So that servant came, and shewed his lord these things. Then the master of the house being angry said to his servant, Go out quickly into the streets and lanes of the city, and bring in hither the poor, and the maimed, and the halt, and the blind.And the servant said, Lord, it is done as thou hast commanded, and yet there is room. And the lord said unto the servant, Go out into the highways and hedges, and compel them to come in, that my house may be filled.( Luke 14:21-23)

The least likely people will be invited! People who had never been invited to anything rich, nice, extravagant before. Let them come to the feast and enjoy! So the least heard the invitation, and couldn’t believe their ears! ‘What? You want me to come to the feast? Are you sure?’

I do not doubt that those originally invited were sincere when they said “I will be there”,and they probably had some intention of being there. They were close to the host, they had seen feasts before, this was another feast. They knew the salad fork from the steak fork, they could identify the wine selection, it was very familiar to them.

Sure, the initially invited friends of the Host wanted to come and even expected come to the feast.

But not as much as the second batch of invitees. The ‘nothings’ simply couldn’t believe their own good fortune, the “grace” of the invite was truly Amazing to them. They had never had food like that, nor had they ever been treated so well, and the Music sounded like heaven itself.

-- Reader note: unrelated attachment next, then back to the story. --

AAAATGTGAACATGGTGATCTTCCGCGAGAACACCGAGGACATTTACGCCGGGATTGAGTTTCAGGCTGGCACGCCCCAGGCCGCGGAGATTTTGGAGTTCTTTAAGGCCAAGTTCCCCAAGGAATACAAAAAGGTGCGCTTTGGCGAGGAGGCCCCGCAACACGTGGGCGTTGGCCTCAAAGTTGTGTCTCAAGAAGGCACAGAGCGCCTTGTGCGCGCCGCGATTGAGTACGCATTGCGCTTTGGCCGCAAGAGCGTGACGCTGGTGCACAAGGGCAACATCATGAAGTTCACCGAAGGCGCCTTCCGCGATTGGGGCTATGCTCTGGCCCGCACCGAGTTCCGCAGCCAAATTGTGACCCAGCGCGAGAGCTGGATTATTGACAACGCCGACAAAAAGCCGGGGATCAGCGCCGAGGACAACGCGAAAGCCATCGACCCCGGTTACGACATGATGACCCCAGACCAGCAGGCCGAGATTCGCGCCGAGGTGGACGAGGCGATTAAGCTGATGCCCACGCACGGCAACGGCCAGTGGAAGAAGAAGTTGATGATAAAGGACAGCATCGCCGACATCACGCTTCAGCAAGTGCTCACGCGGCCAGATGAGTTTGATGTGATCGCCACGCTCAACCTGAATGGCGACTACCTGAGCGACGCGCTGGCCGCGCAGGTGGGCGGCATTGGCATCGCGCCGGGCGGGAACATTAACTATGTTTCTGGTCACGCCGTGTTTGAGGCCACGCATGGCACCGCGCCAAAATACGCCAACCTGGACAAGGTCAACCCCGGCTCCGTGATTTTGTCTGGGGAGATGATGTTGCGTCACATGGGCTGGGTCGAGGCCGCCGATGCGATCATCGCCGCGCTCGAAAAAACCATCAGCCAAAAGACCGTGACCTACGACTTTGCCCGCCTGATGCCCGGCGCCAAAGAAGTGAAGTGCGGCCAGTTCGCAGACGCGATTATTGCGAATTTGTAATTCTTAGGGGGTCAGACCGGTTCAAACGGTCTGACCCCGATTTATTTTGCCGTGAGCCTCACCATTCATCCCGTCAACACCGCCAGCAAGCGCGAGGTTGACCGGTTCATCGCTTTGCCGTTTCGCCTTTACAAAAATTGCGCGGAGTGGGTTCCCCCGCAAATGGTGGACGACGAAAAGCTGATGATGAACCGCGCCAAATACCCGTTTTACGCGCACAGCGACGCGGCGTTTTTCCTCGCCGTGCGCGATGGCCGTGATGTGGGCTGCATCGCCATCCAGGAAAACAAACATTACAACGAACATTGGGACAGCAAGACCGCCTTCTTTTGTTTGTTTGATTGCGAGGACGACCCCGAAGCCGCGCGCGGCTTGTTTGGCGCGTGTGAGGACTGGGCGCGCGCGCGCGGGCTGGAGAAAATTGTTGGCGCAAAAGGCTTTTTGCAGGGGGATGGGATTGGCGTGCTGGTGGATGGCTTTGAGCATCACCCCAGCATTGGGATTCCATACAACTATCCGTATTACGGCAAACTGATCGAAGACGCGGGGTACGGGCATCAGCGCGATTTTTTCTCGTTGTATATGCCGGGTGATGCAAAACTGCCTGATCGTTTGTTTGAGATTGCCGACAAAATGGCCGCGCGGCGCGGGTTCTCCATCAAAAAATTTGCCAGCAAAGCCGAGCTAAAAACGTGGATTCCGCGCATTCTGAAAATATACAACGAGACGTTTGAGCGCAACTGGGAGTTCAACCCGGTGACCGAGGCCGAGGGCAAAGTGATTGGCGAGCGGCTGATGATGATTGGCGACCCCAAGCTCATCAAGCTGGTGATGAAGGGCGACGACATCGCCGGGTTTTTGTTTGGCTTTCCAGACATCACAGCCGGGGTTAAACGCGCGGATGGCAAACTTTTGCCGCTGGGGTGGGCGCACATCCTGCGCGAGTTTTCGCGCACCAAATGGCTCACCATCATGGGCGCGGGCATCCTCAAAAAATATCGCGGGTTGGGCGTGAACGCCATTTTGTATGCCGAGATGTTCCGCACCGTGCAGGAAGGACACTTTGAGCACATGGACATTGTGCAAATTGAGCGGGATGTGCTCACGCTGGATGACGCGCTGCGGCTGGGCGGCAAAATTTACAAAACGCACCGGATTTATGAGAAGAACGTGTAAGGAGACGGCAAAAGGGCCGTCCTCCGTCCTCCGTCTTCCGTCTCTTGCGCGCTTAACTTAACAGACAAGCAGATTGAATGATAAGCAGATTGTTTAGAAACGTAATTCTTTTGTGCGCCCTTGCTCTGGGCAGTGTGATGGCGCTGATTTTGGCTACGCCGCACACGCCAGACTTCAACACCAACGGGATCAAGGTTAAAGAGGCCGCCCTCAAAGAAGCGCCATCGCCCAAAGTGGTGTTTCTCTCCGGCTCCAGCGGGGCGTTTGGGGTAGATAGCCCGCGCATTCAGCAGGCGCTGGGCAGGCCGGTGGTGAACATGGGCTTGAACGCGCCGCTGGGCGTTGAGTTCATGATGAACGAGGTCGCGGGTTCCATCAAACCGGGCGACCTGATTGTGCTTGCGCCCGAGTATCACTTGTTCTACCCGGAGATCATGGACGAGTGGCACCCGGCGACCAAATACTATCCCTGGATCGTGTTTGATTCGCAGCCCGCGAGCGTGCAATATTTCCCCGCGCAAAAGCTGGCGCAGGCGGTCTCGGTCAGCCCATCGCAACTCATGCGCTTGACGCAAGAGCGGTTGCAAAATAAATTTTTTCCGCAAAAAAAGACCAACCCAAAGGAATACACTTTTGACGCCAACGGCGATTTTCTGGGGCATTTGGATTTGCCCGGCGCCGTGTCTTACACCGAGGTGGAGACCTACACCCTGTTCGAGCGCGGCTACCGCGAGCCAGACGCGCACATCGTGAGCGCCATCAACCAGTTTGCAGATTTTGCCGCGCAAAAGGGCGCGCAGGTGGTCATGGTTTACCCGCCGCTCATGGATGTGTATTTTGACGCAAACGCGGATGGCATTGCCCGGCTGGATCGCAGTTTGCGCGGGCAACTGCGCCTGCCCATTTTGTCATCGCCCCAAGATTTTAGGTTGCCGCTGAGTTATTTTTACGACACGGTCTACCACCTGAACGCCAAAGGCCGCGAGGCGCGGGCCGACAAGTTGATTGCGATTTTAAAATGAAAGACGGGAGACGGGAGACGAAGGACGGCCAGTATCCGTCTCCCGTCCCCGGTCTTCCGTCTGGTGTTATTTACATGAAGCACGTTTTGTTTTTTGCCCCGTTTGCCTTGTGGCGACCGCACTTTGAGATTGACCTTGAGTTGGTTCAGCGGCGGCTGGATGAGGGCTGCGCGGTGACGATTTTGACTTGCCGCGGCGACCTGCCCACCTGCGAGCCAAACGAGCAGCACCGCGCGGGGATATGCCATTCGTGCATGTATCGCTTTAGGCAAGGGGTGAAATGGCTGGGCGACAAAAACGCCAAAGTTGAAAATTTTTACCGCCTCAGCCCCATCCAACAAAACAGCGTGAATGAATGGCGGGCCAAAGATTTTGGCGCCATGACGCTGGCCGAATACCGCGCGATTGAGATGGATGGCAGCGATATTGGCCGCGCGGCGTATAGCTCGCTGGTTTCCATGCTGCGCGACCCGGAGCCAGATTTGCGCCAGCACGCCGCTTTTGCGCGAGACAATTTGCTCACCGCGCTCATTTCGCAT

What is the Moral of this story?

There are many who are thoroughly familiar with Christ. These are the ones whose whole life, they had been taught of Christ, they know about the rapture, the bread and the wine and the sinners prayer. They have been to many, many lesser ‘feasts’,(Church services), and the final ‘feast’ is where they fully expect to arrive at someday. They would love to be there and plan on getting there somehow.

Of course, they want to go to heaven, but how badly? Would they lose friends over it? Would they be willing to admit they are wrong over it? Would they be willing to be ostracized for the sake if it? Would they be willing to die for the truth of it?

Or is it just another feast, that one can take , or leave.

Do they just presume they will get there? Somehow? Or do they want it with all of their heart and soul?

The Poor, blind, lame and halt, cannot believe their good fortune , being invited to the feast, (The ground of all true joy and happiness!). To them it is not just another feast, that they vaguely hope they will arrive for.

The Book of Revelation proclaims this message,

Let us be glad and rejoice, and give honour to him: for the marriage of the Lamb is come, and his wife hath made herself ready. And to her was granted that she should be arrayed in fine linen, clean and white: for the fine linen is the righteousness of saints. And he saith unto me, Write, Blessed are they which are called unto the marriage supper of the Lamb. And he saith unto me, These are the true sayings of God. (Revelation 19:7-9)